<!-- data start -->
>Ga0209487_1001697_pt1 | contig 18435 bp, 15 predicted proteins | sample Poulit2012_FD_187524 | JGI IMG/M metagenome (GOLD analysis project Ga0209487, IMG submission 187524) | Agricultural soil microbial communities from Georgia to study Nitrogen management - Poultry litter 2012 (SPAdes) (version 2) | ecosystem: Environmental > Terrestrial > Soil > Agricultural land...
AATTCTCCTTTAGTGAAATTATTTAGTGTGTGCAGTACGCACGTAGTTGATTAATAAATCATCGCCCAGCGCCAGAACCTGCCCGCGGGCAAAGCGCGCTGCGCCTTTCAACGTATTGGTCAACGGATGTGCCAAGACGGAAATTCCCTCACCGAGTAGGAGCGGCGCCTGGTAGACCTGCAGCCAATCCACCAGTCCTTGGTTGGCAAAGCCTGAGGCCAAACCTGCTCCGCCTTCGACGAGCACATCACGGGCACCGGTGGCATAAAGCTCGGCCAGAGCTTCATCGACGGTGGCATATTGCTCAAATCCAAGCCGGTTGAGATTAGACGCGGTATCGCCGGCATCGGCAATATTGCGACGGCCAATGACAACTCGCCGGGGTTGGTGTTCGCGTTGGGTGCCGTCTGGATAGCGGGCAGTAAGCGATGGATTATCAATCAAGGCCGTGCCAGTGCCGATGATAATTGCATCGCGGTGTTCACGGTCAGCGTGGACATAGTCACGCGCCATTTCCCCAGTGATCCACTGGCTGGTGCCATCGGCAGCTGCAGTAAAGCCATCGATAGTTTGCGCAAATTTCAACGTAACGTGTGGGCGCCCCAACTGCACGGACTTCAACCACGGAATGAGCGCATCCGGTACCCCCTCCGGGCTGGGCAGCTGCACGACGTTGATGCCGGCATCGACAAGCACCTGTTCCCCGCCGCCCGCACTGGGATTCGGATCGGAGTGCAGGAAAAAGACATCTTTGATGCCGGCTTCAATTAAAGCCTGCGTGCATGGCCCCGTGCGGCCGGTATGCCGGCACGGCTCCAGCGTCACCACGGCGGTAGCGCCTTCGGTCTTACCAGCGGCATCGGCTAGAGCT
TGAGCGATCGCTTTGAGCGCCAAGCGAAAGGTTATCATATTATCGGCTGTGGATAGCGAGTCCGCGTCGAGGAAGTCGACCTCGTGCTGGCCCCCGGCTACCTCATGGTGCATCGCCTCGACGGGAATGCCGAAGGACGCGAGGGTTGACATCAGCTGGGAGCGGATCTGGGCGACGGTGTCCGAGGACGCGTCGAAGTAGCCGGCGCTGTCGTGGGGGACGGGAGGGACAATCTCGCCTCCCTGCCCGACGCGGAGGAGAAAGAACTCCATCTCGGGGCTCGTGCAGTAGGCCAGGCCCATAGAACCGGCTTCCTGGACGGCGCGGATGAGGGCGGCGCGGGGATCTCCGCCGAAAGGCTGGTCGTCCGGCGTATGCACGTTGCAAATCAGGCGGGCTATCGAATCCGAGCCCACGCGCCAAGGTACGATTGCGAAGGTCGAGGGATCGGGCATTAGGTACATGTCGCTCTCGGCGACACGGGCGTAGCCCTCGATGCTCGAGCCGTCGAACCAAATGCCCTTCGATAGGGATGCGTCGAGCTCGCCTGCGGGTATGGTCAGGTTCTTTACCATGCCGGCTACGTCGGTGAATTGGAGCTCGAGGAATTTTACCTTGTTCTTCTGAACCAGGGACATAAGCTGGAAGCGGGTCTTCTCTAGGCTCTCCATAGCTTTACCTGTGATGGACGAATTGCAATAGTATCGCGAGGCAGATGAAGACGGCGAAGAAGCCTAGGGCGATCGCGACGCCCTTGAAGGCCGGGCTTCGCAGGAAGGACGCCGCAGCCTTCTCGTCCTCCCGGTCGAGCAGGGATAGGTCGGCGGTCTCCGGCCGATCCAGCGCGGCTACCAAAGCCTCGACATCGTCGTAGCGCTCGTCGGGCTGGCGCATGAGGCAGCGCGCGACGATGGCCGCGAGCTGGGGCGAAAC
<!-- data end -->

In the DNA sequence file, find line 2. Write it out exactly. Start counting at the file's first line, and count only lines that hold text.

AATTCTCCTTTAGTGAAATTATTTAGTGTGTGCAGTACGCACGTAGTTGATTAATAAATCATCGCCCAGCGCCAGAACCTGCCCGCGGGCAAAGCGCGCTGCGCCTTTCAACGTATTGGTCAACGGATGTGCCAAGACGGAAATTCCCTCACCGAGTAGGAGCGGCGCCTGGTAGACCTGCAGCCAATCCACCAGTCCTTGGTTGGCAAAGCCTGAGGCCAAACCTGCTCCGCCTTCGACGAGCACATCACGGGCACCGGTGGCATAAAGCTCGGCCAGAGCTTCATCGACGGTGGCATATTGCTCAAATCCAAGCCGGTTGAGATTAGACGCGGTATCGCCGGCATCGGCAATATTGCGACGGCCAATGACAACTCGCCGGGGTTGGTGTTCGCGTTGGGTGCCGTCTGGATAGCGGGCAGTAAGCGATGGATTATCAATCAAGGCCGTGCCAGTGCCGATGATAATTGCATCGCGGTGTTCACGGTCAGCGTGGACATAGTCACGCGCCATTTCCCCAGTGATCCACTGGCTGGTGCCATCGGCAGCTGCAGTAAAGCCATCGATAGTTTGCGCAAATTTCAACGTAACGTGTGGGCGCCCCAACTGCACGGACTTCAACCACGGAATGAGCGCATCCGGTACCCCCTCCGGGCTGGGCAGCTGCACGACGTTGATGCCGGCATCGACAAGCACCTGTTCCCCGCCGCCCGCACTGGGATTCGGATCGGAGTGCAGGAAAAAGACATCTTTGATGCCGGCTTCAATTAAAGCCTGCGTGCATGGCCCCGTGCGGCCGGTATGCCGGCACGGCTCCAGCGTCACCACGGCGGTAGCGCCTTCGGTCTTACCAGCGGCATCGGCTAGAGCT